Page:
Our guest today is J.Keller Ford (aka Jenny). With a father in the army, Reader’s Choice award winner Jenny, spent much of her childhood travelling the world and wandering the halls of some of Germany’s most extraordinary castles hoping to find the dragons, knights and magic that haunted her imagination. Though she never found them, she continues to keep their legends alive. Her story, The Amulet of Ormisez, is available as part of the MAKE BELIEVE anthology. Jenny also had a YA short story, Dragon Flight, released December 2013 as part of the ONE MORE DAY anthology When not at her keyboard breathing new life into fantasy worlds, Jenny spends time collecting seashells, bowling, swimming, riding roller coasters and reading. She works as a paralegal by day and lives on the west coast of Florida with her family, three dogs, and a pretentious orange cat who must have been a dragon in his previous life. With a fascinating bio like that, of course we have loads that we want to ask Jenny…
Why did you choose to write young adult and new adult fiction?
In a nutshell, I don’t want to grow up. When I was young, so many people told me, ‘Enjoy your youth. It’ll be gone before you know it and you can’t get it back.” Like a typical teen, I snarked at those words. Now that I’m a grown-up, I don’t want to be. I wish I could go back and change things. I wish I’d been a bit more daring, maybe prettier, stronger, more adventurous. In writing YA and New Adult fiction, I can do all the things I couldn’t or wouldn’t do as a teen. I can re-live my youth vicariously through my characters. Every day holds endless possibilities for my young characters. Love is new and fresh. Heartache is raw. Dreams aren’t wasted. It’s fun to see my characters do what I always dreamed of doing if I hadn’t been in such a hurry to grow up.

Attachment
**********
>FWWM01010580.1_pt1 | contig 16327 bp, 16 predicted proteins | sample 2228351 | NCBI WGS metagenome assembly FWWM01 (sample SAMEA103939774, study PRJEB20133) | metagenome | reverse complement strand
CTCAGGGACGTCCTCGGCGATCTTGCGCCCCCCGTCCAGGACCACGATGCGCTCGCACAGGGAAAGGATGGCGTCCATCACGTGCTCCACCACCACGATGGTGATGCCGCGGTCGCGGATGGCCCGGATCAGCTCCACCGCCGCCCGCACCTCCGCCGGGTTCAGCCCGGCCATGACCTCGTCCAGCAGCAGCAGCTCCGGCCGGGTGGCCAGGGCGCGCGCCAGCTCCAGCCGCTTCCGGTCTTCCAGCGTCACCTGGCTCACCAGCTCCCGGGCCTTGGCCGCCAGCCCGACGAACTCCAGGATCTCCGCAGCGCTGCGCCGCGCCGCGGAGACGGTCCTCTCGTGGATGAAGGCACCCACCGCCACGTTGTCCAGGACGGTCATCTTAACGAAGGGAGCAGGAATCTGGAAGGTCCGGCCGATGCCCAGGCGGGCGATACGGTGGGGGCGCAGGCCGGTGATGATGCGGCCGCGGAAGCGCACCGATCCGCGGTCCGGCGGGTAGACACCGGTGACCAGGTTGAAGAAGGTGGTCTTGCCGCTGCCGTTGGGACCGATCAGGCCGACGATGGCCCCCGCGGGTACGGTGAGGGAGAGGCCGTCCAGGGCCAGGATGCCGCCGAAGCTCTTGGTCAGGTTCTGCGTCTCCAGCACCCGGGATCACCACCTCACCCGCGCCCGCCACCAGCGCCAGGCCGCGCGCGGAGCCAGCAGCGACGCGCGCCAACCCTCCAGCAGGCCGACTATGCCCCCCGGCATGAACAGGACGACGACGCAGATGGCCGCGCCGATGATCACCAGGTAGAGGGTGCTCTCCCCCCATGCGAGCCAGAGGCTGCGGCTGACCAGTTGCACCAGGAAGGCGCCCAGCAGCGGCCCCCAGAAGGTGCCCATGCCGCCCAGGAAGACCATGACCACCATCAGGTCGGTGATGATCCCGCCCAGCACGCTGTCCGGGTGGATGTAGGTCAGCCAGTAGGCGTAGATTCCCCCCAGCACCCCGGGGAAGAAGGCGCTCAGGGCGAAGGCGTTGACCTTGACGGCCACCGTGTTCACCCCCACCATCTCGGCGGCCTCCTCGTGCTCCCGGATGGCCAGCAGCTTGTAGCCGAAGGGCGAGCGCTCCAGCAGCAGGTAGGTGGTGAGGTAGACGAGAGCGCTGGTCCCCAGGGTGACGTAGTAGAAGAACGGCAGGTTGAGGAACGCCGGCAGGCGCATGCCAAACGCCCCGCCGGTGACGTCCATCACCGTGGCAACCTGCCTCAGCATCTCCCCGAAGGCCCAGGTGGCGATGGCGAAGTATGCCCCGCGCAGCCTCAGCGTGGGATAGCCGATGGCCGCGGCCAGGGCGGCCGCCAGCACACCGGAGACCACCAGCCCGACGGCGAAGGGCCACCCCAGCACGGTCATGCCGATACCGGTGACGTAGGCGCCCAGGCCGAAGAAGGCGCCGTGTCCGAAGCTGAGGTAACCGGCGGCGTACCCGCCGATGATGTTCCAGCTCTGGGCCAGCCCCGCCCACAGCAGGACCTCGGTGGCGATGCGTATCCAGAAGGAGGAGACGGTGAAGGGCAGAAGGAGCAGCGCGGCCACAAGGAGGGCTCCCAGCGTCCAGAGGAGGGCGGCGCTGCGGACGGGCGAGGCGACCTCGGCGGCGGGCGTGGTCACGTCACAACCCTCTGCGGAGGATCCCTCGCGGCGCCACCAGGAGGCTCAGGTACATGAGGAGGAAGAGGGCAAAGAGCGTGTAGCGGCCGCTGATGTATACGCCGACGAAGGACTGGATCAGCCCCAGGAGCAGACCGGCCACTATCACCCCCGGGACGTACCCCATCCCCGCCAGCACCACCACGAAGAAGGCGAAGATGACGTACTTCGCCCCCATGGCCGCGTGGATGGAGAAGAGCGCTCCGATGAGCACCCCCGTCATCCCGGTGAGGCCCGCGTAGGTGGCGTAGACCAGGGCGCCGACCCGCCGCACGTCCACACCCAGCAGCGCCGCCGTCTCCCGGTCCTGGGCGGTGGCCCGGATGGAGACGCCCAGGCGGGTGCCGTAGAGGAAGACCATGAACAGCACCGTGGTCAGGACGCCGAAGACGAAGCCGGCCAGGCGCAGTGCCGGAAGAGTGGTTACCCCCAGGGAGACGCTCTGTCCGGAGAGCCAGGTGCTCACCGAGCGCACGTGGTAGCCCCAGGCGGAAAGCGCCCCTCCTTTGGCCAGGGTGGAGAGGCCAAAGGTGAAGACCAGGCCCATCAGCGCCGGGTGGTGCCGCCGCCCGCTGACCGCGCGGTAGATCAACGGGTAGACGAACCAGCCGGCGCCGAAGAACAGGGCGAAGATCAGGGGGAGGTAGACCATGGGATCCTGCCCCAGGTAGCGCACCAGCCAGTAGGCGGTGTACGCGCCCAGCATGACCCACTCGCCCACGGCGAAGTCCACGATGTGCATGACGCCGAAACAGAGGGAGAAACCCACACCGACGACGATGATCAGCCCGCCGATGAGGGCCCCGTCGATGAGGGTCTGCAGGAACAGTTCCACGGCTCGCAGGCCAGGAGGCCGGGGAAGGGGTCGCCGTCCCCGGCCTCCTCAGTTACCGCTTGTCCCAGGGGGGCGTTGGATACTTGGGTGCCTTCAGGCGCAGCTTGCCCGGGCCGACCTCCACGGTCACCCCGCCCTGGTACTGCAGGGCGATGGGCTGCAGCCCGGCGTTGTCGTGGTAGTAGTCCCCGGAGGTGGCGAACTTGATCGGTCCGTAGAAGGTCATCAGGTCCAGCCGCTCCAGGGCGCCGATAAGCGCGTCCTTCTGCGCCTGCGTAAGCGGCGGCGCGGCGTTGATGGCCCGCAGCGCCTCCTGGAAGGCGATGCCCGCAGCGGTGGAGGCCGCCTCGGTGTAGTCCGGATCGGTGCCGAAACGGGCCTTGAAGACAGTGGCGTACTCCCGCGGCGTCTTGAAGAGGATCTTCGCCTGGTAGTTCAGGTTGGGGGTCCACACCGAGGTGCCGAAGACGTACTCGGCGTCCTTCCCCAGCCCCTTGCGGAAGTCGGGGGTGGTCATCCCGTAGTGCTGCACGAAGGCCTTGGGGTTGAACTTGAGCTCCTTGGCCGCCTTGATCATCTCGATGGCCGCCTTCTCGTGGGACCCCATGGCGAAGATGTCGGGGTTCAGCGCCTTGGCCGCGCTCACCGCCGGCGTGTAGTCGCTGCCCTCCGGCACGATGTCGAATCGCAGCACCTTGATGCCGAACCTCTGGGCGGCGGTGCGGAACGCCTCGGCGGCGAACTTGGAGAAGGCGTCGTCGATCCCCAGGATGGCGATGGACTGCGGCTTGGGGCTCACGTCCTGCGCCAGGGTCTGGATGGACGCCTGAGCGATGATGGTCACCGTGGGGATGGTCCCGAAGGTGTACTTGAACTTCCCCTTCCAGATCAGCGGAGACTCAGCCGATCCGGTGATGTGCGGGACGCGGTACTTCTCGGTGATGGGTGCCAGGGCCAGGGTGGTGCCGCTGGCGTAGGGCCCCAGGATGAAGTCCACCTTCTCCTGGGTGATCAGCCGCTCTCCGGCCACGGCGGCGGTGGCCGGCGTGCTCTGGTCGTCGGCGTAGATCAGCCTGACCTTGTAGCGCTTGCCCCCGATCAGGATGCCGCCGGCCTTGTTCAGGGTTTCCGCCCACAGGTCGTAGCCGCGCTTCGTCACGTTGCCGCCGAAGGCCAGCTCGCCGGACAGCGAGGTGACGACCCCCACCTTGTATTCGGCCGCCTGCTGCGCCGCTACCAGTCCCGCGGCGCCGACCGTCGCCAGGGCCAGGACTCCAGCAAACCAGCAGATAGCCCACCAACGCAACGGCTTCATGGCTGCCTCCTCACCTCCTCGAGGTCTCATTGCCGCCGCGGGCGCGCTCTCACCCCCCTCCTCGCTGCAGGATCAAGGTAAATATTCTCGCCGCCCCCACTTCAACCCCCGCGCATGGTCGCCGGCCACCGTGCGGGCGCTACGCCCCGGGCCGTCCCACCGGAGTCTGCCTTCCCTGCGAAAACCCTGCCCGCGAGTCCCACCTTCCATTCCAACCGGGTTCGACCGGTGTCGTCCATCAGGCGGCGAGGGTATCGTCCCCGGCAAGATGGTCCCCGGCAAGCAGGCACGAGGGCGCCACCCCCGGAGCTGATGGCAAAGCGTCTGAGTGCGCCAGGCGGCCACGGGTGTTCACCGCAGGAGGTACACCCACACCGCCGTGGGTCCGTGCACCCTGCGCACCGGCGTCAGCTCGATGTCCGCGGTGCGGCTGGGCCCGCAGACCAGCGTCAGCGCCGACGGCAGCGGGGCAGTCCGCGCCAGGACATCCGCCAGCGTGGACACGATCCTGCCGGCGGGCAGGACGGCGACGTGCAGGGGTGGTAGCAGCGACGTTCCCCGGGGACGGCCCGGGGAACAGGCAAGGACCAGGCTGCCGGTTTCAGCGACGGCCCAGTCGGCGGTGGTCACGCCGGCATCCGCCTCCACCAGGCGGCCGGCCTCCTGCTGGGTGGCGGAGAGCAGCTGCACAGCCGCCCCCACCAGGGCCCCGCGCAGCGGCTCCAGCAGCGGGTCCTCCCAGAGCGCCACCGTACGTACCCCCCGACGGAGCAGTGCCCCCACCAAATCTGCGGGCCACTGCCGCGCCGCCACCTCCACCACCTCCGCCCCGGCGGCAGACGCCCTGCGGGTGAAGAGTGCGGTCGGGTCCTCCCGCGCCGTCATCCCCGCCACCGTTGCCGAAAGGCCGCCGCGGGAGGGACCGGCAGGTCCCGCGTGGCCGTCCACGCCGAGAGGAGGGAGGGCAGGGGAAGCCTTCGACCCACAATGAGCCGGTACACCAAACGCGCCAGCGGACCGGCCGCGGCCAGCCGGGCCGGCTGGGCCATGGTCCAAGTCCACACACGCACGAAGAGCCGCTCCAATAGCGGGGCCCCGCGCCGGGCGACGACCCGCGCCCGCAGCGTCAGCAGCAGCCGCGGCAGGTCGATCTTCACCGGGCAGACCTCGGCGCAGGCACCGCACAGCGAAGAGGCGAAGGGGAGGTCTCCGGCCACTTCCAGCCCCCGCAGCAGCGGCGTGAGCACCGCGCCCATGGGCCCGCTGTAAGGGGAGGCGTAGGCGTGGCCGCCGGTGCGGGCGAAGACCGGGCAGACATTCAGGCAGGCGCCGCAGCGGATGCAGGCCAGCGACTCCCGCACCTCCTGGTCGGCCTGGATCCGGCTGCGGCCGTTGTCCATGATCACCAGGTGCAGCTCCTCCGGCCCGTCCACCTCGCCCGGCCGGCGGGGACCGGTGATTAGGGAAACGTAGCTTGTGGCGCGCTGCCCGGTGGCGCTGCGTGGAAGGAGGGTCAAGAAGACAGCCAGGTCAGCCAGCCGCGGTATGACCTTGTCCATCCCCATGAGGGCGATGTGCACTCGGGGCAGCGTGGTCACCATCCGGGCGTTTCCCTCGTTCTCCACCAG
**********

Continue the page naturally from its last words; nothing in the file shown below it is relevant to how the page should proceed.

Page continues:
What gave you the idea for In the Shadow of the Dragon King?
Oh wow, there are so many factors that came into play, but I suppose it boils down to my brave, knightly dad, and a soldier who wanted a little bit of fairy dust to save the world.
My dad was in the Army, and on the rare occasions he tucked me into bed, he would tell me stories of how he battled dragons and protected us (his family) and his lands from bad magicians and evil-doers. I knew better. I watched the news, but my dad’s version was so much better, and thus my love for fantasy began. Between the ages of 6 and 8, my dad was stationed in Germany. My mom, knowing of my dad’s stories, made sure she took my brother and me to as many castles as she could, thus solidifying my love for fantasy. Sadly, my father died a few years later, slain by a figurative ‘dragon’, and a very sad story began to churn in my mind. It wasn’t until after the end of the first Gulf War in 1995 that the story resurfaced and started taking shape. I saw an interview with a soldier who said he wished he had magic and fairy dust because he’d sprinkle it everywhere to make the world a better place to live. I saw these brave men not as soldiers but as chivalrous knights battling evil for the sake of humanity, and if they had a choice, they’d prefer a little magic, rather than lives, to save the world. Over the course of several years, I toyed with plots, characters, and ideas, finished my first draft, and then let it sit for a very long time. I picked it up about 3 years ago, dusted it off and allowed it to breathe. Soon it will be ready to present to the world, thanks to my dad and an unsung hero who wished for a little magic and fairy dust to save the world.
What advice would you give to aspiring writers looking for publication?
First thing: never, ever, ever give up. I don’t care how many rejections you get, how difficult the process may seem. Never throw away your dream of being published.